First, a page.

About noon on Monday I received a phone call from a friend who asked me if I had heard that the Ocean View Convalescent Center (OVCC) in Long Beach is closing at the end of March. No, I hadn't heard. Not a word.

I am a frequent visitor at OVCC, or "the nursing home" as it is more often called, because my mother, Dale Espy Little, has been a resident there since 2004. She is now 97 years old and, for the last 12 years has suffered from progressive dementia. OVCC has been a blessing for me and my family. It has not only provided my mother with professional care but also has kept her within the community so that relatives and friends can visit frequently. Surely my informant was wrong.

I called OVCC and spoke first to Ruth Doctor, one of the nursing staff, who said, "Yes, it's true. It's not a rumor." She transferred me to the new director, Ginny Schauls who confirmed that the facility will close March 31.

In answer to my questions regarding lack of notification, Ms. Schauls told me that residents had been notified "this morning" and that there would be a meeting for family members on Tuesday at 10:30 a.m.

I'm afraid I became a bit testy at that point. It was hard for me to understand why I as a family member had not yet been told of this meeting that was to occur in less than 24 hours.

"We are calling people as fast as we can," said Ms. Schauls. "I had to arrange the meeting for the convenience of the Life Care regional people who are in town today and tomorrow."

Life Care Centers of America operates nursing facilities throughout the United States - more than 20 in Washington and, according to their Web site, three in Oregon. In Long Beach their building on Pioneer Road West is leased and, says Schauls, it has "had financial difficulties" for some time.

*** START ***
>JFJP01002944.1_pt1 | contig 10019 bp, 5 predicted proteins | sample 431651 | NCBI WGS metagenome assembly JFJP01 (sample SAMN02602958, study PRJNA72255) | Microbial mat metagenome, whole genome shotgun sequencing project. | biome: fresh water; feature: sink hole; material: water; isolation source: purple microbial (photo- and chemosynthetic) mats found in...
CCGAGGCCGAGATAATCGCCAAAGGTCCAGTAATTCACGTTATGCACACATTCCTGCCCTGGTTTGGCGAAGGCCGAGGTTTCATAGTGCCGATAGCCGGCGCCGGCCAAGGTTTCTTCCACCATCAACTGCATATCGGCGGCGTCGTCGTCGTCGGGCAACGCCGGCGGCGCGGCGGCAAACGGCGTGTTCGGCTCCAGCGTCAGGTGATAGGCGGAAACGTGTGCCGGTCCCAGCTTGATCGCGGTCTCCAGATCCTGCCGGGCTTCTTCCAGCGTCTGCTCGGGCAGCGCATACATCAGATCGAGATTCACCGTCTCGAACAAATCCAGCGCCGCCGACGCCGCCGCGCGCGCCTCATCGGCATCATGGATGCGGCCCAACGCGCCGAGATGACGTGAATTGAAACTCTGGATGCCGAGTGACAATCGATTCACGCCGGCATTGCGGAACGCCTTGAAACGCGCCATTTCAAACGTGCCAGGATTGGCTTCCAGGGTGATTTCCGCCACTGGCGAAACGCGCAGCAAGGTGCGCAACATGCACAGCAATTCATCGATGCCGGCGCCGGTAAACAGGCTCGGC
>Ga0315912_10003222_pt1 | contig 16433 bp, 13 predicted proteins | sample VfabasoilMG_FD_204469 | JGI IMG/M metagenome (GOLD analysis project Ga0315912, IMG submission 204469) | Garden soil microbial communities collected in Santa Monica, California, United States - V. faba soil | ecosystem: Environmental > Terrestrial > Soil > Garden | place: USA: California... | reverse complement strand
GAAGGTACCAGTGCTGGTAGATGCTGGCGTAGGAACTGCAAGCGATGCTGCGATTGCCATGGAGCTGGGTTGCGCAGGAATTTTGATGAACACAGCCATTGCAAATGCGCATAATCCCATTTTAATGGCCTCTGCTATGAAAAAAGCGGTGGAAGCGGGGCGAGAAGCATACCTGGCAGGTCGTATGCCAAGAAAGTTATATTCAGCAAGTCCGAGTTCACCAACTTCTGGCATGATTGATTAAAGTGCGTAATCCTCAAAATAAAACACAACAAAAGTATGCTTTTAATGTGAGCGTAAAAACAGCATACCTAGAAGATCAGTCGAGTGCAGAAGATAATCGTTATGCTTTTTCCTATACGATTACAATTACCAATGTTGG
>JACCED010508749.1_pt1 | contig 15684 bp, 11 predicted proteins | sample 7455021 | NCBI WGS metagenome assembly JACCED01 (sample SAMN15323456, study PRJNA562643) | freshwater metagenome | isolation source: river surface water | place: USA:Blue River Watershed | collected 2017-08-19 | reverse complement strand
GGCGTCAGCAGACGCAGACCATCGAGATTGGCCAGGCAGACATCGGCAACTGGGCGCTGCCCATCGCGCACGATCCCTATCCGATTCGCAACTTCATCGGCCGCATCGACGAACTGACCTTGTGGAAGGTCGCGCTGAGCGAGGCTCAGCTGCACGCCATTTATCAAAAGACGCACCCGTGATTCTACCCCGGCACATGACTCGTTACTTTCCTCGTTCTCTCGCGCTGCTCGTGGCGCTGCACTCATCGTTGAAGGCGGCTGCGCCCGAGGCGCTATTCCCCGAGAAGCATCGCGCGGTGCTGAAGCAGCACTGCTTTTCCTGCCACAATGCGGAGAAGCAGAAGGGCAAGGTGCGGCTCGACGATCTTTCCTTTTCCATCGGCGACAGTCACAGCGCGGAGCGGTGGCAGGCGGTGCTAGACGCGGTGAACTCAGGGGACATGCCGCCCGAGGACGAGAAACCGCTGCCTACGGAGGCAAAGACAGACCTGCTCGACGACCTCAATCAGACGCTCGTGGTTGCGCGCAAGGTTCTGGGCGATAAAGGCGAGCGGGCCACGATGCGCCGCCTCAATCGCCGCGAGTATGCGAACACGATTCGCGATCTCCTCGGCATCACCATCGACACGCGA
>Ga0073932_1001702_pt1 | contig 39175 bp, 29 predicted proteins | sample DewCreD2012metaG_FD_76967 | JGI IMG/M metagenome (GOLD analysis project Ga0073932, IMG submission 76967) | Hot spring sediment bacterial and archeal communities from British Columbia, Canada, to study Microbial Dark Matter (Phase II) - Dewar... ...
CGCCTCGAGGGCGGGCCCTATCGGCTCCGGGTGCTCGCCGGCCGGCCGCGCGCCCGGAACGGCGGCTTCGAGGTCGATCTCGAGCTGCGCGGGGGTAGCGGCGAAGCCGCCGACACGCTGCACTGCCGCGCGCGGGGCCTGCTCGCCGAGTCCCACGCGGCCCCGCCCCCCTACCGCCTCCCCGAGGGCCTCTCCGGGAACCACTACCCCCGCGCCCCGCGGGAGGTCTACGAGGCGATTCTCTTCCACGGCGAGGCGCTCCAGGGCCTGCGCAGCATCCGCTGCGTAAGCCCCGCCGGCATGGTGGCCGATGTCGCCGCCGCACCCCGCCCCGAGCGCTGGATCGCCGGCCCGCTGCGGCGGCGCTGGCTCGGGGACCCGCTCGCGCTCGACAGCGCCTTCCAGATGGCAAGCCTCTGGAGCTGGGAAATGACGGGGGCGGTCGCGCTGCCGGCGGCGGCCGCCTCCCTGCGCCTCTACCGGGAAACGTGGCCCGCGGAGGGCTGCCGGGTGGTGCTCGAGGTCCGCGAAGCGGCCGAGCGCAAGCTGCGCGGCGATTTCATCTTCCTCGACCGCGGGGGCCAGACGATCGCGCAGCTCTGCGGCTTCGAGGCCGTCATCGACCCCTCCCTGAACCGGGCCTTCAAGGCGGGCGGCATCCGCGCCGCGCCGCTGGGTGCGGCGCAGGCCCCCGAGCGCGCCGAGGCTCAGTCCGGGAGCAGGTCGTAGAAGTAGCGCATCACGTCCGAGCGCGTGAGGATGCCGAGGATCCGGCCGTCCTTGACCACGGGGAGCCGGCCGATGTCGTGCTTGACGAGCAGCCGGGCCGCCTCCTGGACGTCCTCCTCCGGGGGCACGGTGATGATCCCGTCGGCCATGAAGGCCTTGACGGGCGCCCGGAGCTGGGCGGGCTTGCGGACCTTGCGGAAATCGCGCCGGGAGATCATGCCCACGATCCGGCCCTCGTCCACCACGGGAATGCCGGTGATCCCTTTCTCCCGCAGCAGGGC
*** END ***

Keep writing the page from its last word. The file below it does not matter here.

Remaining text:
Due to the present national economic downturn, and because the building lease will be up within the year, the corporation's decision is to close the Long Beach facility. Although other Life Care Centers have been closed in the past, Schauls was unaware of present closure plans for buildings other than the one at Long Beach.

Efforts are being made by Life Care Centers of America to find another provider to take over the facility, but so far there has been no interest expressed. "It may be that the building owner is also looking for someone," said Schauls, "but I don't know about that."

I was assured that personnel at OVCC will make every effort to find other placements for residents. The nearest Life Care owned facilities are in the Seattle area and there are non-Life Care affiliated nursing homes in Astoria and Raymond.

After my phone call, I took a few moments to review the Life Care Centers' brochure that I was given when we placed my mother at OVCC: The nursing facility understands that placing a loved one in a nursing home is an emotional and difficult time for family members. The facility is earnest in its desire to assist family members during this emotional and challenging time.

I couldn't help but think there should be equal "understanding" when the nursing facility is being closed down. A little advanced notice about Tuesday's meeting would have been a start.

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